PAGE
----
This year has proven to be complicated for business leaders, including female entrepreneurs, across the nation. While businesses are making strides toward increasing gender diversity at the executive level, research shows women are still not equally represented as decision-makers in U.S. companies.
The ongoing lack of female executives not only harms the women who are overlooked for these positions, but it also impacts the innovative potential of the businesses they serve. Women are essential to company innovation, and when given a voice in key decisions, they help their team succeed.
Company leaders who include women in the conversation are more innovative and see better results. According to the Center for Talent Innovation (CTI), companies that target female consumers can improve their likelihood of success by 144 percent by tapping even one female employee. The same CTI study found that a “speak-up” culture, where all employees are encouraged to share their opinions, is crucial to unlocking women’s insights.
It seems obvious companies targeting female consumers should harness female insight for best results, but we continue to see a lack of gender diversity in C-suite and executive-level conversations across most industries. Despite women holding nearly 52 percent of corporate jobs in America reports by the Center for American Progress show only 14.6 percent of executive office positions are held by women.
I have been in the corporate business environment for nearly 40 years and have witnessed firsthand the positive impact a female voice in the C-suite can have on a company’s success. Companies with more gender diversity see higher returns on equity, higher operating results and stronger stock price growth. Companies that do not have women in executive positions are leaving a large pool of talent untapped to the detriment of their businesses.
As CEO of the Women’s Business Development Center (WBDC), I work closely with female business leaders who are making a serious impact on their companies and their communities. Through our efforts to diversify the supply chain and workplace, the WBDC has learned important strategies that companies can utilize to give female business owners and employees an equal role in the conversation.
To ensure you are utilizing the innovative potential of your female employees, you must first ensure your company culture encourages all employees to share their opinion. According to the Harvard Business Review, leaders who make sure women get equal “airtime” in the office are 89 percent more likely than non-inclusive leaders to unleash women’s innovative potential.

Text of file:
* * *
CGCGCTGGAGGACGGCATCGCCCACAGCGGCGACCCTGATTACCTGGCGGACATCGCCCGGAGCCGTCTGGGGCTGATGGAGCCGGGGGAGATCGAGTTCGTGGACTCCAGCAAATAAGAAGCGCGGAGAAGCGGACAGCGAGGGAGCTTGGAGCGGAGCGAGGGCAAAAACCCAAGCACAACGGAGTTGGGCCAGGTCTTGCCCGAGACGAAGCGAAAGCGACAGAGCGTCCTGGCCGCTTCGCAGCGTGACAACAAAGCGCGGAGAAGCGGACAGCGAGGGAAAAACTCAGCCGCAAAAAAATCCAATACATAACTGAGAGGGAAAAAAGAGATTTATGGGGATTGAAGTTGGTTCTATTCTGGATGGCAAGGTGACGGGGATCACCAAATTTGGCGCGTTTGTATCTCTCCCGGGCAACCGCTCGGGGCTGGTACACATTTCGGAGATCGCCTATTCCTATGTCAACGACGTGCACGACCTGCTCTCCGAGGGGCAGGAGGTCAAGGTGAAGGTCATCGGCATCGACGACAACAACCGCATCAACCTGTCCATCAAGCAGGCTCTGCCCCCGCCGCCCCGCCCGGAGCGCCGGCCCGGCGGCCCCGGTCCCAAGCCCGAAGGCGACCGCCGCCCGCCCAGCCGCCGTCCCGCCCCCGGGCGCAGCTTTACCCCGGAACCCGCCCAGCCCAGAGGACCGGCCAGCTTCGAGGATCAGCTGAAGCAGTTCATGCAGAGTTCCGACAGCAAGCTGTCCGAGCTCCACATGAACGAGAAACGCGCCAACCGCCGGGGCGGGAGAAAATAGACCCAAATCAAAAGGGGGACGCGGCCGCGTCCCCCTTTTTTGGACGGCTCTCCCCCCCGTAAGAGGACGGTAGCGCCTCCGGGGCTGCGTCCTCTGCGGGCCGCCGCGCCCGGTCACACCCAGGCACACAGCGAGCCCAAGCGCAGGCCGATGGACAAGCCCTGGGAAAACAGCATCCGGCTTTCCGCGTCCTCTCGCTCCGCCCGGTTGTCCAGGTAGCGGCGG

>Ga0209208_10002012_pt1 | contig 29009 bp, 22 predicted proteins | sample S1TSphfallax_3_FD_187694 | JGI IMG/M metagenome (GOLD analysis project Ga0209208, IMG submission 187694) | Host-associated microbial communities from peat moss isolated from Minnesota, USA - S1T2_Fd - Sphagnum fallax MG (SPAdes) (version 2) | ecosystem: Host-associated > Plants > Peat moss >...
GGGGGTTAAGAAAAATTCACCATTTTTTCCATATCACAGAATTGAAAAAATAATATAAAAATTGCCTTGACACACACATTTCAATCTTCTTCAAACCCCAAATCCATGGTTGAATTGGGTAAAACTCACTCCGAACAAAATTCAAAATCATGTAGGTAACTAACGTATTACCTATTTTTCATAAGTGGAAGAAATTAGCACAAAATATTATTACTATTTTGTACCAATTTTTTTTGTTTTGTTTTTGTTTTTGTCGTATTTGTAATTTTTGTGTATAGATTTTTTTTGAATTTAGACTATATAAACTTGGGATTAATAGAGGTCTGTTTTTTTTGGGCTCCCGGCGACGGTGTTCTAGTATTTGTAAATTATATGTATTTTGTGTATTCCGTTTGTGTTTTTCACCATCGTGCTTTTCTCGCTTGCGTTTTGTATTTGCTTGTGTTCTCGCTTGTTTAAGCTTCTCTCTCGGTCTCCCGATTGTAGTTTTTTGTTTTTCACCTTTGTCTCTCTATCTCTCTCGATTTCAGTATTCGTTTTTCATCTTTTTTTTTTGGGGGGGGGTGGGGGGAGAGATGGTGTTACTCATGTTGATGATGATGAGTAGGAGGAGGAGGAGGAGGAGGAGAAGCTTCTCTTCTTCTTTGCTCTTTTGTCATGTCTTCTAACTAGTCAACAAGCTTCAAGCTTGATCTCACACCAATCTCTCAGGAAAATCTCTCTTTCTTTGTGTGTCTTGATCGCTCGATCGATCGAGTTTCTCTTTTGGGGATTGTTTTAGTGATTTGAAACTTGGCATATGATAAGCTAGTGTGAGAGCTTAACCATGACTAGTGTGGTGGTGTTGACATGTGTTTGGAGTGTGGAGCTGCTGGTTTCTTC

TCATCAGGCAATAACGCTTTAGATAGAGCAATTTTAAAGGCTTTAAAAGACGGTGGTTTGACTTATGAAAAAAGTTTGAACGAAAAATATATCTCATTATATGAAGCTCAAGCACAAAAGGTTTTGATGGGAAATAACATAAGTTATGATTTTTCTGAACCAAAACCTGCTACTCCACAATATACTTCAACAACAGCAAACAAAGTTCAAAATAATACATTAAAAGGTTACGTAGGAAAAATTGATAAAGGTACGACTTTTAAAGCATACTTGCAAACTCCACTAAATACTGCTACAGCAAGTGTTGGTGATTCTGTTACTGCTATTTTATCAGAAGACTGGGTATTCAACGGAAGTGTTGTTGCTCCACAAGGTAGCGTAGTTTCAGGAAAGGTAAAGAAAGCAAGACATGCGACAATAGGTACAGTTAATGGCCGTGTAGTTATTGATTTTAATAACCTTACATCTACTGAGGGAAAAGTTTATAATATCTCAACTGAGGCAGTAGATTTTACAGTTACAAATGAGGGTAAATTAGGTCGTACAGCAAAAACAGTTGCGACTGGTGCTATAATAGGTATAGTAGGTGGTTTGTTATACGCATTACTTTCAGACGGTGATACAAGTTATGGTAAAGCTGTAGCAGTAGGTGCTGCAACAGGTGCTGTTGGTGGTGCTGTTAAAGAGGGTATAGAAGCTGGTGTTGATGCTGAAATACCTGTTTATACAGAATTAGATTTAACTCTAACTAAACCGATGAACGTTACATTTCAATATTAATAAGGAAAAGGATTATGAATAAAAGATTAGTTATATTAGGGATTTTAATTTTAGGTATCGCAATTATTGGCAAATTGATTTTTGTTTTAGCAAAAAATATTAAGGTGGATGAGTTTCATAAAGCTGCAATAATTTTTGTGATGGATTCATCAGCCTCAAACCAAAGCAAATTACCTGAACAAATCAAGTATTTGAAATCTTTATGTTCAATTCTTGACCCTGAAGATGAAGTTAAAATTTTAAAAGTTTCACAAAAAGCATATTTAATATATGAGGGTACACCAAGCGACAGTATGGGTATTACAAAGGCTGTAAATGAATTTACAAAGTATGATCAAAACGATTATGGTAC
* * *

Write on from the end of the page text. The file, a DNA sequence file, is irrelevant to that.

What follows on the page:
Encouraging female employees to share their opinion is not enough. You must make sure you value that opinion. Be attentive as they share their thoughts and ideas, and when an idea could benefit the larger team, make sure to share it in group meetings and give credit where credit is due. Give employees ownership over their ideas and they will feel more confident in their ability to contribute to the team.
Even when you disagree with an employee’s idea or opinion, open communication ensures that you are helping your employees learn and grow. Providing constructive feedback on why you disagree or cannot act on their idea at that time will help them become better professionals. It will also hold you accountable for providing a practical reason why you are passing on an employee idea and ensure underlying gender biases are not the root of your disagreement.
One simple way to track your company’s gender diversity progress is to measure the diversity of your C-suite and make sure it represents your entire company. If 52 percent of corporate employees are women, then at least 50 percent—not 14.6 percent—of executive positions should be held by women. Take steps necessary to guarantee your hiring and promotion practices are not unfairly discriminating against women. You may be surprised by the positive impact these changes can have on your business.
The WBDC envisions a diverse marketplace where all business owners and leaders compete and succeed equally. We help individuals empower themselves within their industry. In the nine-state region we serve, the WBDC provides business coaching, capital lending, business curriculum, seminars and countless other resources to ensure women, minority and veteran business owners and leaders can succeed through every lifecycle of their business.
However, to make certain that the innovative ideas of female business owners and employees are integrated into companies across America, businesses must also take active steps to empower their female employees and make sure they have a voice. It’s time we recognize that when women succeed in the workplace and marketplace, we all succeed.